While you are in the Chair, Mr. Deputy Speaker, I should reiterate my support for the excellent campaign against the extra runway at Stansted, which must now get off the ground, and I know that you will be leading that campaign in your usual excellent manner.

The third good-news story, of course, involves Canvey Island football club, which passes into the new year at the top of the league, with a remarkable string of performances based on great effort, fitness and ability on the pitch at Park Lane. The club looks set for promotion into the conference next year, but I shall say no more about that because I do not wish to tempt fate.

Hospice funding is very important, and I have raised the issue several times in the House, including with the Prime Minister. Adult hospices get 32 per cent. of their funding from public funds, and children's hospices receive an average of 4 per cent. Little Haven children's hospice in my constituency, however, receives only 1.5 per cent. public funding. That seems too low, and I will encourage Ministers to consider that, to recognise the care and dedication of the staff and volunteers in the hospice movement, and to recognise the generosity of spirit of fundraisers who raised the other 98.5 per cent. for Little Haven—I am thinking of the Hadleigh, Benfleet and Canvey Island Conservative clubs that, year on year, raise money for that hospice and for other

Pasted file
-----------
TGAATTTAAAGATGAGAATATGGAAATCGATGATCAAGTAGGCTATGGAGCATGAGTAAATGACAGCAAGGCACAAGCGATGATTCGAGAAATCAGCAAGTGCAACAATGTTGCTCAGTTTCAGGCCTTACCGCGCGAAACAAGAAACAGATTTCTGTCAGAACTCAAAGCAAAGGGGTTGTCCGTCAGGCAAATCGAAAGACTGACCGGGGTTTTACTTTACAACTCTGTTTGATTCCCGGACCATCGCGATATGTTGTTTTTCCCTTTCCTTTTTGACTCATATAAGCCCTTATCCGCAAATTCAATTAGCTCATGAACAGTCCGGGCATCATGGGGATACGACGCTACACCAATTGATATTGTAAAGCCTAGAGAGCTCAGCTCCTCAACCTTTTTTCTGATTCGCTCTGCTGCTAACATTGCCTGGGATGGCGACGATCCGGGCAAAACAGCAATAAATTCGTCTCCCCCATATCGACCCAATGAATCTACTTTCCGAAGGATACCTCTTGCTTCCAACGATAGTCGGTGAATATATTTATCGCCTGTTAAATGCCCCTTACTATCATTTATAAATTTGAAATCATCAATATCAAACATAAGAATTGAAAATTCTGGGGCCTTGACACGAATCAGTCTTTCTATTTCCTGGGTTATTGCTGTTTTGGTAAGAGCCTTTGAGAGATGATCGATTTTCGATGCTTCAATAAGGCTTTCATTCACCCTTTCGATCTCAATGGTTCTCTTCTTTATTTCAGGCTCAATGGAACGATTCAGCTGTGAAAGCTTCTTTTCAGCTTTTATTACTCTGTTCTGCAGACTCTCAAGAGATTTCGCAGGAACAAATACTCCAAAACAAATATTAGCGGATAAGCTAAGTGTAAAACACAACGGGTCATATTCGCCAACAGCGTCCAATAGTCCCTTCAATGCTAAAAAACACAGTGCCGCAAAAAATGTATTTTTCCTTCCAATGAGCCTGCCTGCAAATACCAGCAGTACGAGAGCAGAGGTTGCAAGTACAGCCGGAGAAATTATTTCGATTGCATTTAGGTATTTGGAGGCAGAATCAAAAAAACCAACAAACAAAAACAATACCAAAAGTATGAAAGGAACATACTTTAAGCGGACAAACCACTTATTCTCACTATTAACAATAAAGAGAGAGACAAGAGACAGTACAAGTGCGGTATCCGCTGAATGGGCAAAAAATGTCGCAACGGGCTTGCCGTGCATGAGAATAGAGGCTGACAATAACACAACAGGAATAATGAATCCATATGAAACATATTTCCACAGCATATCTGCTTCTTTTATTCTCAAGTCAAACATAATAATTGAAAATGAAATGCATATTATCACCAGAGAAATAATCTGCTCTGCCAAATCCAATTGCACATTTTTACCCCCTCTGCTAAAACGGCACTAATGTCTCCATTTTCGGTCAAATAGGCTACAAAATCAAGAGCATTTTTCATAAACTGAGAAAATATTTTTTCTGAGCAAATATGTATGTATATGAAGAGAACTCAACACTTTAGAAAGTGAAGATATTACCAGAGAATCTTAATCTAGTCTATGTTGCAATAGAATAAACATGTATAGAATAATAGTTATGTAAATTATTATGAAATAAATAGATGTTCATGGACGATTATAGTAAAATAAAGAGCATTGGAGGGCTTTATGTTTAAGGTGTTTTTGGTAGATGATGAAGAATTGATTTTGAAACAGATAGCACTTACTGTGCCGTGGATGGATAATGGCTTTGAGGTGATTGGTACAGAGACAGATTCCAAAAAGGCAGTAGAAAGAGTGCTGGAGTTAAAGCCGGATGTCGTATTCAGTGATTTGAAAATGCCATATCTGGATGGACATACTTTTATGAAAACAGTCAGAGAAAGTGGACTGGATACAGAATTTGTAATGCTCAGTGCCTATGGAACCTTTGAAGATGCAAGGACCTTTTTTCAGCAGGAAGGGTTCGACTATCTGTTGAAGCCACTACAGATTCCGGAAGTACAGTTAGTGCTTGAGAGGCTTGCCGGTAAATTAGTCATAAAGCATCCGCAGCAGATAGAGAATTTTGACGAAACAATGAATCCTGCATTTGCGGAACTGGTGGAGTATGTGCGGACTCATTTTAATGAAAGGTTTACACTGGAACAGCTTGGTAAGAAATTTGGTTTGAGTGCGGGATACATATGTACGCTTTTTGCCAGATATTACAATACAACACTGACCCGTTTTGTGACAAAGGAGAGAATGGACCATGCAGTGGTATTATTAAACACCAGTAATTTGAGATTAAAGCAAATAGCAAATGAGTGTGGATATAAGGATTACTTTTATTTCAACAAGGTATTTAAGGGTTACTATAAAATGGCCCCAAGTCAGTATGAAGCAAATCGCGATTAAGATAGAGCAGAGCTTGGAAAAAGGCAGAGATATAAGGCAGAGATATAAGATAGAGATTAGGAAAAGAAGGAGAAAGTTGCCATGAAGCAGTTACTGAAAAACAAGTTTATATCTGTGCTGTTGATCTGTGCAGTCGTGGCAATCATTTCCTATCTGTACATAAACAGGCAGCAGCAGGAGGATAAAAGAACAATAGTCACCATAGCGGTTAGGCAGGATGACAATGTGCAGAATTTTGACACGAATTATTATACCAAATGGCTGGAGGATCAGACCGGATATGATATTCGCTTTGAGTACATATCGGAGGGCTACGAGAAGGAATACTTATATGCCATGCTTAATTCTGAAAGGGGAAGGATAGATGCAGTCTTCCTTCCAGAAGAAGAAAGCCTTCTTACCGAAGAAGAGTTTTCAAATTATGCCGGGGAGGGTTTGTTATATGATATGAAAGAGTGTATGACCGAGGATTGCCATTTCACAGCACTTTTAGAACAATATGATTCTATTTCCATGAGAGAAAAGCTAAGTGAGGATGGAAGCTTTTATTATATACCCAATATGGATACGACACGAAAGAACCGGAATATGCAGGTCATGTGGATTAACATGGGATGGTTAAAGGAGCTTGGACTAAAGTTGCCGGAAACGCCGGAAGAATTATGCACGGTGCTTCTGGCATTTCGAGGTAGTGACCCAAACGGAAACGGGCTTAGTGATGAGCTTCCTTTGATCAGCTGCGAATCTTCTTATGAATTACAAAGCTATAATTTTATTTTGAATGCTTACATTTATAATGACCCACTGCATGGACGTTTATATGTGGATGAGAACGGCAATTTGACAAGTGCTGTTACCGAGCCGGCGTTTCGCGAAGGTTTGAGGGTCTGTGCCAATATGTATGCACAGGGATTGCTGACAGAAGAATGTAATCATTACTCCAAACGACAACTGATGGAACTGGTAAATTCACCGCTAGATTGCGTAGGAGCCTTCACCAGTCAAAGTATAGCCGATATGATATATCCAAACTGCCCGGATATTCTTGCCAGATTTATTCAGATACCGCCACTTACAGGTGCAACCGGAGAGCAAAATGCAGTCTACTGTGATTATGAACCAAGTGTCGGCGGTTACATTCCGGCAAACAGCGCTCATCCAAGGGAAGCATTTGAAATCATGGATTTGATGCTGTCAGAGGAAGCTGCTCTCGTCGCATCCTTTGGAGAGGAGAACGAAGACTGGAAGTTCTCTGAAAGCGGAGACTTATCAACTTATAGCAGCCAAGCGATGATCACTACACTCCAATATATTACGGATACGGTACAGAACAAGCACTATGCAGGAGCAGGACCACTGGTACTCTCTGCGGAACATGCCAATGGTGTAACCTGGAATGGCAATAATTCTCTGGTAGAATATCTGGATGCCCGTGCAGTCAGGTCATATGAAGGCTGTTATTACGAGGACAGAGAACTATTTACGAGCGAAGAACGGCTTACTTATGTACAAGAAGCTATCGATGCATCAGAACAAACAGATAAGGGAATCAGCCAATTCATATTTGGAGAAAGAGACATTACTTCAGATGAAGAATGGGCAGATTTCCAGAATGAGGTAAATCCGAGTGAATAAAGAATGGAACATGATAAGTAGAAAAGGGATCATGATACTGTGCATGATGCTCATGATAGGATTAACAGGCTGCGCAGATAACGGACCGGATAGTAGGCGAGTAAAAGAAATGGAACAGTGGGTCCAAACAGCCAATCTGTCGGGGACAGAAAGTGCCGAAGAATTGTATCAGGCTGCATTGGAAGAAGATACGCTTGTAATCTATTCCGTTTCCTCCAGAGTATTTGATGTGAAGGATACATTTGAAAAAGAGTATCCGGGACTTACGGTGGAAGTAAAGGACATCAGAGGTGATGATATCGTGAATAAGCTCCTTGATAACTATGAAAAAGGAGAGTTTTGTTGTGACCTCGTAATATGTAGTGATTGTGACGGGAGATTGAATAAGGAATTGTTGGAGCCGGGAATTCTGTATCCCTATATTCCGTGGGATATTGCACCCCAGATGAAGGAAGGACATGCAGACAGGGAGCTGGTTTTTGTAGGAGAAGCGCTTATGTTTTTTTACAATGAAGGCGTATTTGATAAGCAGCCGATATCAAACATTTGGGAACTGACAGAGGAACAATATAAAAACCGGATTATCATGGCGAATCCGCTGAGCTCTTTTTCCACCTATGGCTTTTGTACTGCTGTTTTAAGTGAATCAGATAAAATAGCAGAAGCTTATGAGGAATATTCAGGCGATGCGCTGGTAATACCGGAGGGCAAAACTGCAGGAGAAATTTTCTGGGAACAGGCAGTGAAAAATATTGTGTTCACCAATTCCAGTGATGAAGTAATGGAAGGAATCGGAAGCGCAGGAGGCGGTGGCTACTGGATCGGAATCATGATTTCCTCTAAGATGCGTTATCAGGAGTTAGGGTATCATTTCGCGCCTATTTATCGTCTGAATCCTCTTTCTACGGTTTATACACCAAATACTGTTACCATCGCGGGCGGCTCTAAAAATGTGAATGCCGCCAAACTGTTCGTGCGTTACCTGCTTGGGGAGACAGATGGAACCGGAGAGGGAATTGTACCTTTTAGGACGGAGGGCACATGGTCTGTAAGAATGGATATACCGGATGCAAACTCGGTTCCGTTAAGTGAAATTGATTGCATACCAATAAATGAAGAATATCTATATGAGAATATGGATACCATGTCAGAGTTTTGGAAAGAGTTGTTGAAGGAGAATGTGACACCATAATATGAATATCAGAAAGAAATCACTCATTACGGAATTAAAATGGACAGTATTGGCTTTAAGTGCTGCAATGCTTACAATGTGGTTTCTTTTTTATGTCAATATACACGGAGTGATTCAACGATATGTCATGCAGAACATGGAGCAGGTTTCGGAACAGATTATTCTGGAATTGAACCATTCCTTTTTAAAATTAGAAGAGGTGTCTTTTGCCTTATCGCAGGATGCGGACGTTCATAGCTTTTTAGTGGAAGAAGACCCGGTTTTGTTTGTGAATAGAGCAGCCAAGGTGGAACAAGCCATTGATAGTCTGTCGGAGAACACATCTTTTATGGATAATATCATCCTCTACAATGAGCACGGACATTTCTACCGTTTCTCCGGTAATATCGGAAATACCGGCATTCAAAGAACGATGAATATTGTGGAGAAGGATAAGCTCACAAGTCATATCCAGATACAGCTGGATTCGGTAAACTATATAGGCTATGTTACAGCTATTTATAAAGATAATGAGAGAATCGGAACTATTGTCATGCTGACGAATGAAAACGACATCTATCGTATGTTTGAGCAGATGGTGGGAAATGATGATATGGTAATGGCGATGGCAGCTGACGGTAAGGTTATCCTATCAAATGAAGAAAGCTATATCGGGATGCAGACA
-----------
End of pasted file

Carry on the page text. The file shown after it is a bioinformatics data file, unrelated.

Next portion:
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local good causes. The answer is not, however, as the Government believe, to redirect lottery money from other good causes to the hospice movement. The answer is that public Exchequer funds should be made available at a rate of 40 per cent. for both children's and adult hospices, which can then move forward and provide their wonderful service to families and children at the most difficult time in their lives.

I move now to the old issue of Canvey's third road, for which I apologise to the House. With neighbouring councils changing political control—Basildon this year, and Thurrock, I hope, next year—councillors may be minded to take a more responsible, community-spirited attitude towards a third road from Canvey Island going across parts of their borough. I ask them to do that, to be co-operative and to think about the wider community interest in that.

I want to raise a few questions about the Child Support Agency. The agency wrote to me on 11 December:

by which, I think, it means assessing—

My question is: why is the scheme not working well now, after almost a year of operation? Why do we not yet know that the scheme is working well so that we can confidently make sure that everybody is on an equal footing? To use different schemes to assess parents on the arbitrary date of 3 March seems to me to be inequitable. I therefore urge the Minister to consider the matter with a view to bring all cases under the new scheme as soon as possible.